Over the last week or so, the local rags have contained a couple of lift outs pumping up the Warriors for season 2013. The most striking aspect of these lift outs is not the player profiles. It is not the constant “there’s-change-in-the-air” tone to the opening of the season. It is the absolute proliferation of jerseys that the Warriors will turn out in this year.
In most lift outs there are six different jerseys advertised for sale. Now news is through that the Warriors will also be playing in a replica Wellington jersey for their clash against the Bulldogs at the Caketin. Sorry. Westpac Stadium. So, make that seven options in 2013.
Over the last couple of years we have seen a replica 1995 jersey, the Te Toki Pounamu jade green Maori design, about four combinations of silver and black, a starry blue design, the horrendous red design from last season, three black and white designs, an all black design, a largely white design, any combination of black/white/red, and the worst three of the lot – the godawful green paintball design, the godawful pink paintball design, and the NZ flag design that Micheal Luck was so delighted to wear. It looked like Phil Judd had reunited The Swingers (lock up your daughters).
So in three seasons, the Warriors have played in close to 20 different jerseys. And that’s just the first team. Granted, a lot of those have been designed for pre-season games, but that doesn’t stop the franchise from trying to flog them off at $185 a pop.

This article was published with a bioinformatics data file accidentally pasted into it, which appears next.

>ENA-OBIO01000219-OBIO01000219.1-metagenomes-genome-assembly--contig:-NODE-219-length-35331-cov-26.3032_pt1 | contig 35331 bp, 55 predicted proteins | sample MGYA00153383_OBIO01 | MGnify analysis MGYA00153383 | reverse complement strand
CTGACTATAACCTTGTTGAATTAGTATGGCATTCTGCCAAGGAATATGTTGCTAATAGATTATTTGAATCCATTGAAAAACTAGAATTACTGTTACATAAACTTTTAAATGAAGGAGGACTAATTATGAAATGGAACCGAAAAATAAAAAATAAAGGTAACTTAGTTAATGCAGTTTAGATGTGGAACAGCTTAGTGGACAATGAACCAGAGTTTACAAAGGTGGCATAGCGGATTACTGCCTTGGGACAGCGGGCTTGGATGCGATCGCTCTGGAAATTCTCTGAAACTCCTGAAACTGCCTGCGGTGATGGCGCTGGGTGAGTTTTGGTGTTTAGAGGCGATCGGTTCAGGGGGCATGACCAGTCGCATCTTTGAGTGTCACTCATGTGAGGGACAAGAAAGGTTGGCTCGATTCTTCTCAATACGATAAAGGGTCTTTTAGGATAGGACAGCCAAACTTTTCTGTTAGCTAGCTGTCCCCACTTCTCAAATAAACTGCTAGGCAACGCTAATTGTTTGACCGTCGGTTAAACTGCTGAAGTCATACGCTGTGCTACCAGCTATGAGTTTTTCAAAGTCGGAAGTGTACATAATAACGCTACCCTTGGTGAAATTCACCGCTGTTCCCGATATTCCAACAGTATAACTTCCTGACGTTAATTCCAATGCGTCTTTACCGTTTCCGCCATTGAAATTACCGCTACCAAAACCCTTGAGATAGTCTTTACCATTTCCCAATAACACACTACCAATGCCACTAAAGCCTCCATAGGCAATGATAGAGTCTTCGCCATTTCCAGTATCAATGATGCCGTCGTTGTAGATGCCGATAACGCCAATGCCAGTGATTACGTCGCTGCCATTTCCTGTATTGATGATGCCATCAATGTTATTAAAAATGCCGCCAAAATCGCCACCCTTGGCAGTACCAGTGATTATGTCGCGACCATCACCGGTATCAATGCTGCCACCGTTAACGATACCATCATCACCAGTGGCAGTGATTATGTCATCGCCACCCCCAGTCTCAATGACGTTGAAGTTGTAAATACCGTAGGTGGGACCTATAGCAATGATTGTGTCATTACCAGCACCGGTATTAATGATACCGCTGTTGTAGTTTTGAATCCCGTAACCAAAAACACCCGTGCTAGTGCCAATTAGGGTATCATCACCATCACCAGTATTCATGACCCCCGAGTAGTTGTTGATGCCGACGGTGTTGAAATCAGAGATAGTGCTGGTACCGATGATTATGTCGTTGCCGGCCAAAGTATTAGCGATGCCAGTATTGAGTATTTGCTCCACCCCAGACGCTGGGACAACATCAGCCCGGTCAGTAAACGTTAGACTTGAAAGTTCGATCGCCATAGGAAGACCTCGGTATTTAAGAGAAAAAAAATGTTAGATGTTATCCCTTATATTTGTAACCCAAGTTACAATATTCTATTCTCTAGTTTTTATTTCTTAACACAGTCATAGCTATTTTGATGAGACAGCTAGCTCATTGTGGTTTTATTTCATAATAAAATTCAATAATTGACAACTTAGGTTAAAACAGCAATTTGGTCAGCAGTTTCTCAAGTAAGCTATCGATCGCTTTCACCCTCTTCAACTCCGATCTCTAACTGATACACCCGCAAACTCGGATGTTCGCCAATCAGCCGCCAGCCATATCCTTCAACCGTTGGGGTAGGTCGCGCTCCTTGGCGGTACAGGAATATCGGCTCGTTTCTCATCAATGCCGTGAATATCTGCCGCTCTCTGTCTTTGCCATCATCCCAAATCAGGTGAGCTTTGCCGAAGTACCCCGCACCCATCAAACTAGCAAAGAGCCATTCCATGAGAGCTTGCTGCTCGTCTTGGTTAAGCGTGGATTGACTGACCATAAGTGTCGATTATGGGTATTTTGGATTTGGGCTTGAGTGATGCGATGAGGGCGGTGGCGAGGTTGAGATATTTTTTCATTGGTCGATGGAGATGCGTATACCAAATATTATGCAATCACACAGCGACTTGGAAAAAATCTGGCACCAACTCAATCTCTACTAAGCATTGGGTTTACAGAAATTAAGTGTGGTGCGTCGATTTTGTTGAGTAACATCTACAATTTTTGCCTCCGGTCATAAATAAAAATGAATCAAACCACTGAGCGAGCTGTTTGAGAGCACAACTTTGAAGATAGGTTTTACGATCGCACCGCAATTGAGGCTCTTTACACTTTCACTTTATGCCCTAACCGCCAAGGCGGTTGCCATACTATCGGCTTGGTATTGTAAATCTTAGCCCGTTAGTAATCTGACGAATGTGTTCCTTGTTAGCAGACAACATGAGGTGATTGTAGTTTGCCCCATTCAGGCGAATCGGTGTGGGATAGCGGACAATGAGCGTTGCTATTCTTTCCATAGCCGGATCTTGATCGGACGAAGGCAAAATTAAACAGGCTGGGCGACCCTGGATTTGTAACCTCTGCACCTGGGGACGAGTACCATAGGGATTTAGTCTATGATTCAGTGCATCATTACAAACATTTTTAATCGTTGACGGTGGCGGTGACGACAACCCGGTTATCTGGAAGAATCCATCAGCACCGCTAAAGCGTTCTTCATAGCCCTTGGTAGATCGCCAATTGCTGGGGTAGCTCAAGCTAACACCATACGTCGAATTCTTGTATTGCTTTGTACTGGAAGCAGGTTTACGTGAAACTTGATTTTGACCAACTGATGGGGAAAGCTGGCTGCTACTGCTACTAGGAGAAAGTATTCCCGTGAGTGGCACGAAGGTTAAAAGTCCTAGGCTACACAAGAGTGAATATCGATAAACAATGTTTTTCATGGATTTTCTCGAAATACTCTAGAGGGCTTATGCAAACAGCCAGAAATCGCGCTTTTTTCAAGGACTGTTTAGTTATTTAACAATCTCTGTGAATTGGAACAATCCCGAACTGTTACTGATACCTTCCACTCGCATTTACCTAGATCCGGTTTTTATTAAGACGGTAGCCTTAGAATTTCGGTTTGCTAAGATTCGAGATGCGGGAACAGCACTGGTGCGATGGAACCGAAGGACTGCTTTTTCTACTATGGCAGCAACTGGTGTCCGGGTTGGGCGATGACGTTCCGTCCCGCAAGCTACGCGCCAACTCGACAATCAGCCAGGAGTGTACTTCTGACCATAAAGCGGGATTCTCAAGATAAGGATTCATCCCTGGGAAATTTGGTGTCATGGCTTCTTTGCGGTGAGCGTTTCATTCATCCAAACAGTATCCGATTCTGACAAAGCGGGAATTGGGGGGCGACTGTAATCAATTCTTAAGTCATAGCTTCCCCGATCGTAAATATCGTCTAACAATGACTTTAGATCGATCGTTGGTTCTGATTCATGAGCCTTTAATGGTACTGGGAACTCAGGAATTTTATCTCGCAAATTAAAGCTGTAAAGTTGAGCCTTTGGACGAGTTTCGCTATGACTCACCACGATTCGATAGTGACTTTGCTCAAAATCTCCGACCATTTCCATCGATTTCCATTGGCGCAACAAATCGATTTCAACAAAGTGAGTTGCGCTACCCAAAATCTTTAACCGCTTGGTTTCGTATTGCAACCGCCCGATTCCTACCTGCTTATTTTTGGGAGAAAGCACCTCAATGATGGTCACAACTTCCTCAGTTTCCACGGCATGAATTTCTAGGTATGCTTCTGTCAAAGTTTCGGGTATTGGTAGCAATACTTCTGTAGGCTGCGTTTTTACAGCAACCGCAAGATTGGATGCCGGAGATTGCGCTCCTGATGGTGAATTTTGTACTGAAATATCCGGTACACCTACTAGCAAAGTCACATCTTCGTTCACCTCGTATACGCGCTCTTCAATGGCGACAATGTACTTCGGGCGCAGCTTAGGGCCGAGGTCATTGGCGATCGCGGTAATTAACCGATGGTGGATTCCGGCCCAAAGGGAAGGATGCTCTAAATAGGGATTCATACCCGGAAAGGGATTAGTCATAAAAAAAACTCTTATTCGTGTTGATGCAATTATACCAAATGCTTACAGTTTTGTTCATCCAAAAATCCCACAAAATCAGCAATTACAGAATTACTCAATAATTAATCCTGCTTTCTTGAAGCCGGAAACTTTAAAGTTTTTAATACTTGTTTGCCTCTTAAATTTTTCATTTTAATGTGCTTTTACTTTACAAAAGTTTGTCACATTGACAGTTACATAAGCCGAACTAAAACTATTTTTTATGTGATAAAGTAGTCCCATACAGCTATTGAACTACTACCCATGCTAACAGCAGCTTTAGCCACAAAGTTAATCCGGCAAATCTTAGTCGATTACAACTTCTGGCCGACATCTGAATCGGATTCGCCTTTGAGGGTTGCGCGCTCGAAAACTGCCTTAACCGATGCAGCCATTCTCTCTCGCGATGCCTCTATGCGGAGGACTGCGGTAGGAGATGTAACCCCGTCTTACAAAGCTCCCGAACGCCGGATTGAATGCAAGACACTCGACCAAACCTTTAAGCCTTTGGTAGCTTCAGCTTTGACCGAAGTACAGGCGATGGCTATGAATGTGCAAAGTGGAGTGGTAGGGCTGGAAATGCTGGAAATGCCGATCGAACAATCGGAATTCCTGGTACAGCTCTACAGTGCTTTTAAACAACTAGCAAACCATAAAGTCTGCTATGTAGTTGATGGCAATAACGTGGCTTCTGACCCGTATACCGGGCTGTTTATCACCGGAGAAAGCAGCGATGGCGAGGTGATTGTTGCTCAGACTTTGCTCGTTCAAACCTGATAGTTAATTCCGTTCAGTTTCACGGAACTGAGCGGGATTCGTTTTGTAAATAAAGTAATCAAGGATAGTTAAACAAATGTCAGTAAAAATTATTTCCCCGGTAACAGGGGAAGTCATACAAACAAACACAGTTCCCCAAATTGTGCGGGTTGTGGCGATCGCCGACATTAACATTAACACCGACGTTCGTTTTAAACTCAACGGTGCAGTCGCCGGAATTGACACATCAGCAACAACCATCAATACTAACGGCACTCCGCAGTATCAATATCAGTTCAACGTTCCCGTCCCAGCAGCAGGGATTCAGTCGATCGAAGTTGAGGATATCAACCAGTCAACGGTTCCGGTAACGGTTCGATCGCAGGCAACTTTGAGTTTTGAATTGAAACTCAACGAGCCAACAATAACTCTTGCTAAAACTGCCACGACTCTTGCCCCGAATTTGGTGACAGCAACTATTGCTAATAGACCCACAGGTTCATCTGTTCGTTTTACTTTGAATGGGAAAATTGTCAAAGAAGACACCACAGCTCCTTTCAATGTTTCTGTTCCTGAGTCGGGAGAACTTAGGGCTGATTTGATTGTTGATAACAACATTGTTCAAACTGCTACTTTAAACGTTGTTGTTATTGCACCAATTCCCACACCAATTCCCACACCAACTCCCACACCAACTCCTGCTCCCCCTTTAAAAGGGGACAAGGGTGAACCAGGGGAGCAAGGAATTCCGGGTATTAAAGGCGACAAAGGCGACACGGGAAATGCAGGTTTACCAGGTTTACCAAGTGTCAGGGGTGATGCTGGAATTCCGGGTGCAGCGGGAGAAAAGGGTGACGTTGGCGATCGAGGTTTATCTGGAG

To be fair, this is not a situation unique to the Warriors. Most NRL clubs have a range of jerseys they use throughout a season, particularly when it come s to the Heritage Round/s. But it seems that the Warriors have taken it to new levels of absurdity.
We hear constantly of players desperate to play for the pride of the jersey. In situations where a particular jersey has remained largely unchanged over a long period of time (a la the All Black jersey), this could be deemed a valid claim. But when the jersey is a source of constant change, that claim becomes a complete nonsense.
By changing the jersey on an ongoing basis, teams like the Warriors run the risk of killing their own golden goose to some degree. Whilst there is absolutely nothing wrong with attempting to gain revenue via their marketing arm, why would the average punter want to shell out close to $200 to purchase a jersey with a shelf life of less than a year? It won’t take long until they simply can’t be bothered.
The plethora of different styles means that the average Warriors fan has no idea which jumper they are likely to show up in on any given game day. Fans want to be able to relate to their chosen brand, and the jersey is the obvious link – break that link and you risk alienating your fan base.
And whilst you can’t blame the players for decisions made by the marketing gurus, don’t try telling us on a Wednesday you are playing for the jersey when you have no idea which one you will be turning up in three days later.
To the marketing team, a quick note – the best way to sell more jerseys is not to make more of them. The best way to sell more jerseys is to win a Premiership.